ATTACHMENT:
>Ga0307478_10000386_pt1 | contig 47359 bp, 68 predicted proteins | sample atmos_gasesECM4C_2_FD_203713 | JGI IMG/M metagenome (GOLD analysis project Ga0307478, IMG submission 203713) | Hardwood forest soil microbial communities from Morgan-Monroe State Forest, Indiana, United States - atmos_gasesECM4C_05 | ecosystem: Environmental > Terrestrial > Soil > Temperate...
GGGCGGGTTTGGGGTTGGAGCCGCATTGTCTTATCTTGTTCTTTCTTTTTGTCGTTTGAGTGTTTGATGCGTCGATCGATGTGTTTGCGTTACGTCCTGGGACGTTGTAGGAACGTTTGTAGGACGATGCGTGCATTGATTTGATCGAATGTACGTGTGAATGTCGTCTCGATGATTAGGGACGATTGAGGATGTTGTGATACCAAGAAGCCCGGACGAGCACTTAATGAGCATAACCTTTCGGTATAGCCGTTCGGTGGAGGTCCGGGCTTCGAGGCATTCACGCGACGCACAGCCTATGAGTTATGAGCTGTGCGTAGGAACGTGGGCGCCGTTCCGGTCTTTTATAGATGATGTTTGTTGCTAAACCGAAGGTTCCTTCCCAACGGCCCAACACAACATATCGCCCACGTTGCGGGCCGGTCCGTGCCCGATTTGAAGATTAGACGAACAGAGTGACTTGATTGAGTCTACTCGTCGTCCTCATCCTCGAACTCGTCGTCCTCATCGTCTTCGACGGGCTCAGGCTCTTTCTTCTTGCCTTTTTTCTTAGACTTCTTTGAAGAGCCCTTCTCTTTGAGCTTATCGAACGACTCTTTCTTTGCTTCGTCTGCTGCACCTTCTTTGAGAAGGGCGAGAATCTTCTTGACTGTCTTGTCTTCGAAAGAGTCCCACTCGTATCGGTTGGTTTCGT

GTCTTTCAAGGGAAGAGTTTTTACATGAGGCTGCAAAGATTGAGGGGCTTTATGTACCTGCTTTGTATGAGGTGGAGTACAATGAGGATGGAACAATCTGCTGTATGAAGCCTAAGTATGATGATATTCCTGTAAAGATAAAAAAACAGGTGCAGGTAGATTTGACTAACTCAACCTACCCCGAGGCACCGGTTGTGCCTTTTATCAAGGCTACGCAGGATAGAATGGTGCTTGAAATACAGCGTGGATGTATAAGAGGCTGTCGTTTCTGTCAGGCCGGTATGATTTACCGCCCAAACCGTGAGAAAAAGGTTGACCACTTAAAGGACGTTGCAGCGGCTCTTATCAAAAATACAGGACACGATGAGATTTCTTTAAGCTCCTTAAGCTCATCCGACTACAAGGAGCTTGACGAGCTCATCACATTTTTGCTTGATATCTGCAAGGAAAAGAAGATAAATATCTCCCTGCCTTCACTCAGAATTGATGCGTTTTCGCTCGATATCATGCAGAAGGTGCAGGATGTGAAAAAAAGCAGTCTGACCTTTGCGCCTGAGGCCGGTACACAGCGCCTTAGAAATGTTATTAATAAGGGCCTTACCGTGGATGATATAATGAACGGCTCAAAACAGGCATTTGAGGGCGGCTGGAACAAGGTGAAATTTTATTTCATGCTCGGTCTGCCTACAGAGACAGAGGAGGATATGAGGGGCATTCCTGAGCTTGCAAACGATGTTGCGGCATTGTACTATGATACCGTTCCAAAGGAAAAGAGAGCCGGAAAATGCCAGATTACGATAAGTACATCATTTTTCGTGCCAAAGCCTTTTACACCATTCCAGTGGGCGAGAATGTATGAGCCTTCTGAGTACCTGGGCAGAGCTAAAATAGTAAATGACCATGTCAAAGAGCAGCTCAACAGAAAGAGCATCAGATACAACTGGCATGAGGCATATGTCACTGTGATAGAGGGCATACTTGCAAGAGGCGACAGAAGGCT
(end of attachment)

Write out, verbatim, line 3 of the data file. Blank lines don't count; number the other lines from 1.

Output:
GTCTTTCAAGGGAAGAGTTTTTACATGAGGCTGCAAAGATTGAGGGGCTTTATGTACCTGCTTTGTATGAGGTGGAGTACAATGAGGATGGAACAATCTGCTGTATGAAGCCTAAGTATGATGATATTCCTGTAAAGATAAAAAAACAGGTGCAGGTAGATTTGACTAACTCAACCTACCCCGAGGCACCGGTTGTGCCTTTTATCAAGGCTACGCAGGATAGAATGGTGCTTGAAATACAGCGTGGATGTATAAGAGGCTGTCGTTTCTGTCAGGCCGGTATGATTTACCGCCCAAACCGTGAGAAAAAGGTTGACCACTTAAAGGACGTTGCAGCGGCTCTTATCAAAAATACAGGACACGATGAGATTTCTTTAAGCTCCTTAAGCTCATCCGACTACAAGGAGCTTGACGAGCTCATCACATTTTTGCTTGATATCTGCAAGGAAAAGAAGATAAATATCTCCCTGCCTTCACTCAGAATTGATGCGTTTTCGCTCGATATCATGCAGAAGGTGCAGGATGTGAAAAAAAGCAGTCTGACCTTTGCGCCTGAGGCCGGTACACAGCGCCTTAGAAATGTTATTAATAAGGGCCTTACCGTGGATGATATAATGAACGGCTCAAAACAGGCATTTGAGGGCGGCTGGAACAAGGTGAAATTTTATTTCATGCTCGGTCTGCCTACAGAGACAGAGGAGGATATGAGGGGCATTCCTGAGCTTGCAAACGATGTTGCGGCATTGTACTATGATACCGTTCCAAAGGAAAAGAGAGCCGGAAAATGCCAGATTACGATAAGTACATCATTTTTCGTGCCAAAGCCTTTTACACCATTCCAGTGGGCGAGAATGTATGAGCCTTCTGAGTACCTGGGCAGAGCTAAAATAGTAAATGACCATGTCAAAGAGCAGCTCAACAGAAAGAGCATCAGATACAACTGGCATGAGGCATATGTCACTGTGATAGAGGGCATACTTGCAAGAGGCGACAGAAGGCT